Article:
About 300 million guns are privately owned in the United States -- a nation of about 320 million people. And each year, more than 32,000 people in this country die from firearm-related violence, suicides and accidents.
Family physician Andrew Carroll, M.D., of Chandler, Ariz., says he first began carrying a handgun when he became a medical member of the Phoenix Police Department Special Assignments Unit.
Those numbers -- both the highest among industrialized countries -- led the AAFP and seven other health professional organizations to join the American Bar Association (ABA) in a call for policies to reduce firearm-related injuries and deaths in the United States and to protect physicians' free speech rights to discuss gun ownership with patients.
The coalition's principles and consensus-based recommendations are outlined in a paper(www.annals.org) published online Feb. 23 in Annals of Internal Medicine.
The group supports taking a public health approach to reducing firearm injuries and fatalities while ensuring respect for the Second Amendment.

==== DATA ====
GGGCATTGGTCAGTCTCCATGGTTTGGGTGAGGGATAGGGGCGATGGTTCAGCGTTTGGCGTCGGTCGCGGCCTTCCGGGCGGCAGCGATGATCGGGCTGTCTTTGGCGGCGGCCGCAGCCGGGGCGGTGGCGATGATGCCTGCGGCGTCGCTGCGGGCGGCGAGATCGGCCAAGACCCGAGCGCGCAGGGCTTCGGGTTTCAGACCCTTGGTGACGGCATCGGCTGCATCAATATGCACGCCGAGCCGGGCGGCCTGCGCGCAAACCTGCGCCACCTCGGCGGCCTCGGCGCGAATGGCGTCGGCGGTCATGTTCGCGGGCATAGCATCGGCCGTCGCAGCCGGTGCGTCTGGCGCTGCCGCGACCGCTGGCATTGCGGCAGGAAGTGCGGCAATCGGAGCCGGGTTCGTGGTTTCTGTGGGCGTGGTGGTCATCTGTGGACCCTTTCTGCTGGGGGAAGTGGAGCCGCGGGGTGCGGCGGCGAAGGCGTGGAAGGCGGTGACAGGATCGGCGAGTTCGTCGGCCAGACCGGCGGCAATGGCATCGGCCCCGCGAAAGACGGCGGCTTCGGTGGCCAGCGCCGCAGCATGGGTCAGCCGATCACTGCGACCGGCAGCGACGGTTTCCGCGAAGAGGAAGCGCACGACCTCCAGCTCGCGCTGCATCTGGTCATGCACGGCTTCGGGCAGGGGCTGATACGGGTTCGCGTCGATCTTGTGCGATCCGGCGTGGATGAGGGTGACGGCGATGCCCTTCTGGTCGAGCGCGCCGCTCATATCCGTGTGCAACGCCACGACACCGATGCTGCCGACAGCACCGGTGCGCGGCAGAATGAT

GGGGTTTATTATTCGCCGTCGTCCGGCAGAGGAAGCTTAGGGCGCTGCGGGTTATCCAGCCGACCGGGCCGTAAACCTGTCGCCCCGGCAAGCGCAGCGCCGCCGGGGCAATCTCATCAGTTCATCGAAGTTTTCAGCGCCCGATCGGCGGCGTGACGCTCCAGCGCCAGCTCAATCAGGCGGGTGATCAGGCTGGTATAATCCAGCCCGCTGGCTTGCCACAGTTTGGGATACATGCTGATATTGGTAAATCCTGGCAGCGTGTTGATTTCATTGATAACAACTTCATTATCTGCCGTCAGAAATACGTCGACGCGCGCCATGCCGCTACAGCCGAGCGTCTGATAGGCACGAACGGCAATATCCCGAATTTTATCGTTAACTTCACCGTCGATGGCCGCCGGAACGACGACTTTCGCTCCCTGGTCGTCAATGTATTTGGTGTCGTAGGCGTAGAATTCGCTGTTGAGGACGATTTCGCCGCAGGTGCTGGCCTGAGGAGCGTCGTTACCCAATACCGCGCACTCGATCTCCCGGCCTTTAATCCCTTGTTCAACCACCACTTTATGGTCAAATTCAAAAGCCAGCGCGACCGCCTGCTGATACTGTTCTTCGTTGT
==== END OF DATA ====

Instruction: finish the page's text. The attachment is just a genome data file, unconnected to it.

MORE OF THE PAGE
Academy EVP and CEO Douglas Henley, M.D., co-authored the paper. He told AAFP News that because firearm violence is a public health issue, it needs to be addressed from a public health perspective. He added that the paper is consistent with AAFP positions on firearms and safety issues and prevention of gun violence that the Congress of Delegates approved in the past two years.
The AAFP's patient education website FamilyDoctor.org also offers gun safety advice(familydoctor.org) for parents.
- The AAFP and seven other health professional organizations joined the American Bar Association in calling for policies to reduce firearm-related injuries and deaths and to protect physicians' free speech rights.
- The coalition's principles and consensus-based recommendations are outlined in a paper published online Feb. 23 in Annals of Internal Medicine.